LEST WE FORGET!
During this conversation on Immigration Reform, I figured it was appropriate to talk about another “Immigration” Issue. Great thing, this research.
• Slaves built the U.S. Capitol, cast and hoisted the statue of freedom on top of its dome, and cleared the forest between the Capitol and the White House.
• Slavery fueled the prosperity of the young nation. From 1790 to 1860 alone, the U.S. economy reaped the benefits of as much as $40 million in unpaid labor. Some estimate the current value of this unpaid labor at 1.4 trillion dollars.
• Not only did the institution of slavery result in the extinguishment of millions of Africans, it eviscerated whole cultures: languages, religions, mores, and customs, it psychologically destroyed its victims. It wrenched from them their history, their memories, and When the institution finally ended, the vestiges, racial inequalities and cultural psychic scars left a disproportionate number of American slave descendants injured and without additional help.
• Although the institution of slavery in the United States was officially outlawed in 1865, it continued, defacto, until as recently as the 1950’s. National archive records reveal that in the 1920’s and 1930’s, the NAACP still received letters from African-Americans claiming to still be on plantations and forced to work without pay. Several claims were investigated and were found to be legitimate. Moreover, as late as 1954, the Justice Department prosecuted the Dial brothers in Sumpter County, Alabama because they held Blacks in involuntary servitude.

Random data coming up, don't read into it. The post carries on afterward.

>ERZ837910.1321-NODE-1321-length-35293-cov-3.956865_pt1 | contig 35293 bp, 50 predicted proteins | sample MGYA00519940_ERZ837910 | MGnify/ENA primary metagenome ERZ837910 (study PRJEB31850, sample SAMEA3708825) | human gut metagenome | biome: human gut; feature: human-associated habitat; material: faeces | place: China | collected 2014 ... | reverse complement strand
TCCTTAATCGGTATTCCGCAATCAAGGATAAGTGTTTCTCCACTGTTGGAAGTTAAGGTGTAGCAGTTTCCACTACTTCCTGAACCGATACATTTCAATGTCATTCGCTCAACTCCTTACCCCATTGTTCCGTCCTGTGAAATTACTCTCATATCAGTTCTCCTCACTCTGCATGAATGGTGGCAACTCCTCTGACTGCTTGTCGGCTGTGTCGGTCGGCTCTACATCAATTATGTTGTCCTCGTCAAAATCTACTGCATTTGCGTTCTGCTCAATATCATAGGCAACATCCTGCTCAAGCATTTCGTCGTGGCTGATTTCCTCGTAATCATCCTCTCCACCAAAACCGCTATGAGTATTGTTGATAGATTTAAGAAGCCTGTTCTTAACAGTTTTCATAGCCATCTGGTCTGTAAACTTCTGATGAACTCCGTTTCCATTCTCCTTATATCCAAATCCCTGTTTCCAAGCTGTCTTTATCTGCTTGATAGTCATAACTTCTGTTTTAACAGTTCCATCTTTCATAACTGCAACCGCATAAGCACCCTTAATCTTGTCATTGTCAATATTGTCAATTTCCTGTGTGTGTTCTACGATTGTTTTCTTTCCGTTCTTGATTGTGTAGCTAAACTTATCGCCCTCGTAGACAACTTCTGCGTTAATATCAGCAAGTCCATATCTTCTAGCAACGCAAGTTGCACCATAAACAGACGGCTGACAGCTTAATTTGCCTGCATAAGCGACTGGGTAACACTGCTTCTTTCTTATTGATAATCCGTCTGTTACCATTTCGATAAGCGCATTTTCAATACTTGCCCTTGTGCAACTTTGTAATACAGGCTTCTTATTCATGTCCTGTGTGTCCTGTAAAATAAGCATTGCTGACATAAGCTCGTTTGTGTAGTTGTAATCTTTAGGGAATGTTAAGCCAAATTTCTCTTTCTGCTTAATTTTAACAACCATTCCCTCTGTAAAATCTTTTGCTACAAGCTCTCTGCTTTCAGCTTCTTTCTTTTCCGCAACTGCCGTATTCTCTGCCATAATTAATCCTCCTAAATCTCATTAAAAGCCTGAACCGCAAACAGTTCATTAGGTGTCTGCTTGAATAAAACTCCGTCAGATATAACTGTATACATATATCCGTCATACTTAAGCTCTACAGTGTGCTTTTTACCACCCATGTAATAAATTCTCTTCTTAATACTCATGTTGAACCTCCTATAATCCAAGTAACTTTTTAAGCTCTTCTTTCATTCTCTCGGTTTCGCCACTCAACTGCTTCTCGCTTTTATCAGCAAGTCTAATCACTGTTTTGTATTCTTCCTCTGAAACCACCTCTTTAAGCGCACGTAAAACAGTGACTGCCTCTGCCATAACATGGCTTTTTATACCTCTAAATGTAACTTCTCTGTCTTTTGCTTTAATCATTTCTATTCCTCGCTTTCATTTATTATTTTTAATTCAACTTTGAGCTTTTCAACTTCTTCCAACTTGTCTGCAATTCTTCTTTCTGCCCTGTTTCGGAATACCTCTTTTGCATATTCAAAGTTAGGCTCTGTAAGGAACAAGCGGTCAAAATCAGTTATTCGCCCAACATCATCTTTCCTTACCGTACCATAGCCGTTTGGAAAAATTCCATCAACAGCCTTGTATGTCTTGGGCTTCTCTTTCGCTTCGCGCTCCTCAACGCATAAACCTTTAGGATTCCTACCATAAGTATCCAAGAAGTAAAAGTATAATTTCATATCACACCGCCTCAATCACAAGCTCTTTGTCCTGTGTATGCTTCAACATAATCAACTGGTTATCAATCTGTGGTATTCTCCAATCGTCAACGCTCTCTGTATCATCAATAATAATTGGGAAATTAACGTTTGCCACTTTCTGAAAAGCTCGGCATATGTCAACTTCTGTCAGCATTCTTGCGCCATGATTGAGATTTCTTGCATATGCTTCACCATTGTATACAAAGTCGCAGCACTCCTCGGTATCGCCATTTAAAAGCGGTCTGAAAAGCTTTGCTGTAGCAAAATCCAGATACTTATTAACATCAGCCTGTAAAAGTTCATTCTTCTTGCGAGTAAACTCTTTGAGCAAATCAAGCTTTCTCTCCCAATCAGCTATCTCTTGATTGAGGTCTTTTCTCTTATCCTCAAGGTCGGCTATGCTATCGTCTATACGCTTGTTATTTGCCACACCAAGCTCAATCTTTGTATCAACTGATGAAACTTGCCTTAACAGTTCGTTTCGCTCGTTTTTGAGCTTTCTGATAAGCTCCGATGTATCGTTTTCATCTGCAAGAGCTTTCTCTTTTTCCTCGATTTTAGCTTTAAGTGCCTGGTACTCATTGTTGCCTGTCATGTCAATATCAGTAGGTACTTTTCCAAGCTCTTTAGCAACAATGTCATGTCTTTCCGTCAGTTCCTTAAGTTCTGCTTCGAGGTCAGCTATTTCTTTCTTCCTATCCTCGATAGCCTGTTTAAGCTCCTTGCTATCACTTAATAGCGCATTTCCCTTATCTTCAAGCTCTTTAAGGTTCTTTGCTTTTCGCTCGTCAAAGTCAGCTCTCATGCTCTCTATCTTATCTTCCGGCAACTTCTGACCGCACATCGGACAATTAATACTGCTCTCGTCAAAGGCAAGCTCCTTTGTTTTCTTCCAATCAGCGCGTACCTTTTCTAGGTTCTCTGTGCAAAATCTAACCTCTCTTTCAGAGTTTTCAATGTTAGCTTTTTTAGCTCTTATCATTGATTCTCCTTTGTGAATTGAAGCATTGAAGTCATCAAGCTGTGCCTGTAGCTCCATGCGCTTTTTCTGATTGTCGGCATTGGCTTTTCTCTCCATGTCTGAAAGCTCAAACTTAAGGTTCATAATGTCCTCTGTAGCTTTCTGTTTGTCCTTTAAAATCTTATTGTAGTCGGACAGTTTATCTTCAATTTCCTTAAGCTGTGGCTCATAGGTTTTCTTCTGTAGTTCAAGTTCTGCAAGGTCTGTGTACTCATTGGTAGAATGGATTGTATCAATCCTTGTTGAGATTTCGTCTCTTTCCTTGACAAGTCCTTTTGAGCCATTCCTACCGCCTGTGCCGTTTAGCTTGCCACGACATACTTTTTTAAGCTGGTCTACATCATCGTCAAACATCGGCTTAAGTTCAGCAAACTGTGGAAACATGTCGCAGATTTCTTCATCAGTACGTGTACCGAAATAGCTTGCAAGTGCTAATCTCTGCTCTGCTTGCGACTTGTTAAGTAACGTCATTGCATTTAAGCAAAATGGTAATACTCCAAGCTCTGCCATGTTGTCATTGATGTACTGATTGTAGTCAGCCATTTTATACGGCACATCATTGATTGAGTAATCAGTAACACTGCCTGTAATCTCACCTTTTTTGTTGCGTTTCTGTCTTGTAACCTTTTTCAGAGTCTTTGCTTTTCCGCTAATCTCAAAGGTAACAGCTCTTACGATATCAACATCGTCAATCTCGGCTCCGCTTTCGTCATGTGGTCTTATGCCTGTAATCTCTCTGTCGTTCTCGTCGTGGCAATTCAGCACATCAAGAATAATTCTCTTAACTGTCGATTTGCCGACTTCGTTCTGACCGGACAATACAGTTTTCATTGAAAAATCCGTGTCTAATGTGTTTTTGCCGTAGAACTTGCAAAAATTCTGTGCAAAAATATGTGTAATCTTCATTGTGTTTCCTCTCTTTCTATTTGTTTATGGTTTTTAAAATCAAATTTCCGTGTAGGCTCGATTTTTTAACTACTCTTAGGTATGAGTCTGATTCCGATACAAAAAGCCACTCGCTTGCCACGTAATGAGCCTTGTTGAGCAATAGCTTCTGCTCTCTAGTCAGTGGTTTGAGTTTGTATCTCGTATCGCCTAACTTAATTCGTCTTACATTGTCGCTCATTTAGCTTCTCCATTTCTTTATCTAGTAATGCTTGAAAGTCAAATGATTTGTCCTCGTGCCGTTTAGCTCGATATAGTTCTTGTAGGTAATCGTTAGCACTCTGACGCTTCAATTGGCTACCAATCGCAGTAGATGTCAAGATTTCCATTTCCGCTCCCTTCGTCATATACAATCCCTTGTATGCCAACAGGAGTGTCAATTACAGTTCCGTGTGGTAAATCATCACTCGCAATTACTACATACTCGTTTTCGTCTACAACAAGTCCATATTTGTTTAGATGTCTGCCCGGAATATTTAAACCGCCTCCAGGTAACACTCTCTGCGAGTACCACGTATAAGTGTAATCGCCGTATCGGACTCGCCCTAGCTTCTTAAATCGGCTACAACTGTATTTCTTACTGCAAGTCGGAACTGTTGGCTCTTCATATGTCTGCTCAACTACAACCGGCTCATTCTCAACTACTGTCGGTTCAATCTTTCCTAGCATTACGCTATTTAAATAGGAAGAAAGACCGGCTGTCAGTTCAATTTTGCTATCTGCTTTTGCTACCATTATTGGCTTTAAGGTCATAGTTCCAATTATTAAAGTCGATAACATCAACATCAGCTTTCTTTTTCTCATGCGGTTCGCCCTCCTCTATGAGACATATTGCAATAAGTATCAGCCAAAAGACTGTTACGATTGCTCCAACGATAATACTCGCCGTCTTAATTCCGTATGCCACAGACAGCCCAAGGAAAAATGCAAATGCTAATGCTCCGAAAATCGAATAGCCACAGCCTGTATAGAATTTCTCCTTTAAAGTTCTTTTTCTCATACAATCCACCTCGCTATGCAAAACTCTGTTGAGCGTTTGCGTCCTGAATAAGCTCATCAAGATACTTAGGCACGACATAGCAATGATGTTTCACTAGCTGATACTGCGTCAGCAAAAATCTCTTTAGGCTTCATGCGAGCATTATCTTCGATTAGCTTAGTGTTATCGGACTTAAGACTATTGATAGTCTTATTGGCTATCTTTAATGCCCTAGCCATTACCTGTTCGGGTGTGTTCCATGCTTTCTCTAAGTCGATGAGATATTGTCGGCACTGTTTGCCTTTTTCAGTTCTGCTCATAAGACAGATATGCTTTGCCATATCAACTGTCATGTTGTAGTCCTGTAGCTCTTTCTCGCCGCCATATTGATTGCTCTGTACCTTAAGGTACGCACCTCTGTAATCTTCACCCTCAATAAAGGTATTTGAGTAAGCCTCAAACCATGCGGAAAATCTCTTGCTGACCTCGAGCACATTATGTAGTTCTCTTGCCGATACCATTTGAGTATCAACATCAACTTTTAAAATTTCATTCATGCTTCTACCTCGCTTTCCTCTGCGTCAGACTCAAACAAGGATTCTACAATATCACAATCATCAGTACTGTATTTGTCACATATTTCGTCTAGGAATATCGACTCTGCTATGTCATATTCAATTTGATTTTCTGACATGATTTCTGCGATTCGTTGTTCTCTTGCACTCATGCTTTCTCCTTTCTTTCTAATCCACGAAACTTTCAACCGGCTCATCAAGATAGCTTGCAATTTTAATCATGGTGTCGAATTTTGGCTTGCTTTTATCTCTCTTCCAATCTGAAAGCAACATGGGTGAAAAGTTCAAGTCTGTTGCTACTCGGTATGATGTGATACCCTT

• Hence, new measures called “Black Codes” guaranteed control of Blacks by white employers. As John Hope Franklin noted in From Slavery to Freedom: the control of blacks by white employers was about as great as that which slaveholders had exercised. Blacks who quit their job could be arrested and imprisoned for breach of contract. They were not allowed to testify in court except in cases involving members of their own race; numerous fines were imposed for seditious speeches, insulting gestures or acts, absence from work, violating curfews and the possession of firearms. There was of course no enfranchisement of Blacks and no indication that in the future they could look forward to full citizenship and participation in democracy.
• The post-Reconstruction Southern practices of peonage and sharecropping which continued well into the twentieth century were direct outgrowths of slavery that continued a system of complete control by the dominant culture. Peonage was a complex system where a Black man would be arrested for “vagrancy”, ordered to pay a fine that he could not afford, and then incarcerated. A plantation owner would then pay the fine and then hire him until he could afford to pay off the fine. The peon was forced to work, locked up at night and if he escaped, was chased by bloodhounds until recaptured.
• Likewise, during the 1920’s, fortunate Blacks became sharecroppers
on land leased from whites whose grandparents had owned their fore bearers. However they were not allowed to vote, and were socially and economically relegated to the leftovers in education, earnings, and freedoms.
Land of the Free…Home of the Brave. Think About It!!!
The Struggle Continues…RLHSR.